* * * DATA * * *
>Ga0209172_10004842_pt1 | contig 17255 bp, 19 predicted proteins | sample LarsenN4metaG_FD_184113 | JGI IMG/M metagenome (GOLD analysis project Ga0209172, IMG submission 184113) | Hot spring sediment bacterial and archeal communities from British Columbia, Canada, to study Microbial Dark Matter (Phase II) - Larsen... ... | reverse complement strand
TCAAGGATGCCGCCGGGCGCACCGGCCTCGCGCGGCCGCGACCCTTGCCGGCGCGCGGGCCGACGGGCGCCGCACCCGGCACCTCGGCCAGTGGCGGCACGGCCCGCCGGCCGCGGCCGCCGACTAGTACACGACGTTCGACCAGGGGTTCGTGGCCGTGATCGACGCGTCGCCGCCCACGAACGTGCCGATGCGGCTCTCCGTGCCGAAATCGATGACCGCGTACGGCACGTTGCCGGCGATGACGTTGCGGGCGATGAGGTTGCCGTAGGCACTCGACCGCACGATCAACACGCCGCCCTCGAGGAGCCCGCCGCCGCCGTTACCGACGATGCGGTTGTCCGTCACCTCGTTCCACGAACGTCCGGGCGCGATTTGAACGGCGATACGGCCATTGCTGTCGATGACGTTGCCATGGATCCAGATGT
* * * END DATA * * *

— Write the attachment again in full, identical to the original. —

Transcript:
>Ga0209172_10004842_pt1 | contig 17255 bp, 19 predicted proteins | sample LarsenN4metaG_FD_184113 | JGI IMG/M metagenome (GOLD analysis project Ga0209172, IMG submission 184113) | Hot spring sediment bacterial and archeal communities from British Columbia, Canada, to study Microbial Dark Matter (Phase II) - Larsen... ... | reverse complement strand
TCAAGGATGCCGCCGGGCGCACCGGCCTCGCGCGGCCGCGACCCTTGCCGGCGCGCGGGCCGACGGGCGCCGCACCCGGCACCTCGGCCAGTGGCGGCACGGCCCGCCGGCCGCGGCCGCCGACTAGTACACGACGTTCGACCAGGGGTTCGTGGCCGTGATCGACGCGTCGCCGCCCACGAACGTGCCGATGCGGCTCTCCGTGCCGAAATCGATGACCGCGTACGGCACGTTGCCGGCGATGACGTTGCGGGCGATGAGGTTGCCGTAGGCACTCGACCGCACGATCAACACGCCGCCCTCGAGGAGCCCGCCGCCGCCGTTACCGACGATGCGGTTGTCCGTCACCTCGTTCCACGAACGTCCGGGCGCGATTTGAACGGCGATACGGCCATTGCTGTCGATGACGTTGCCATGGATCCAGATGT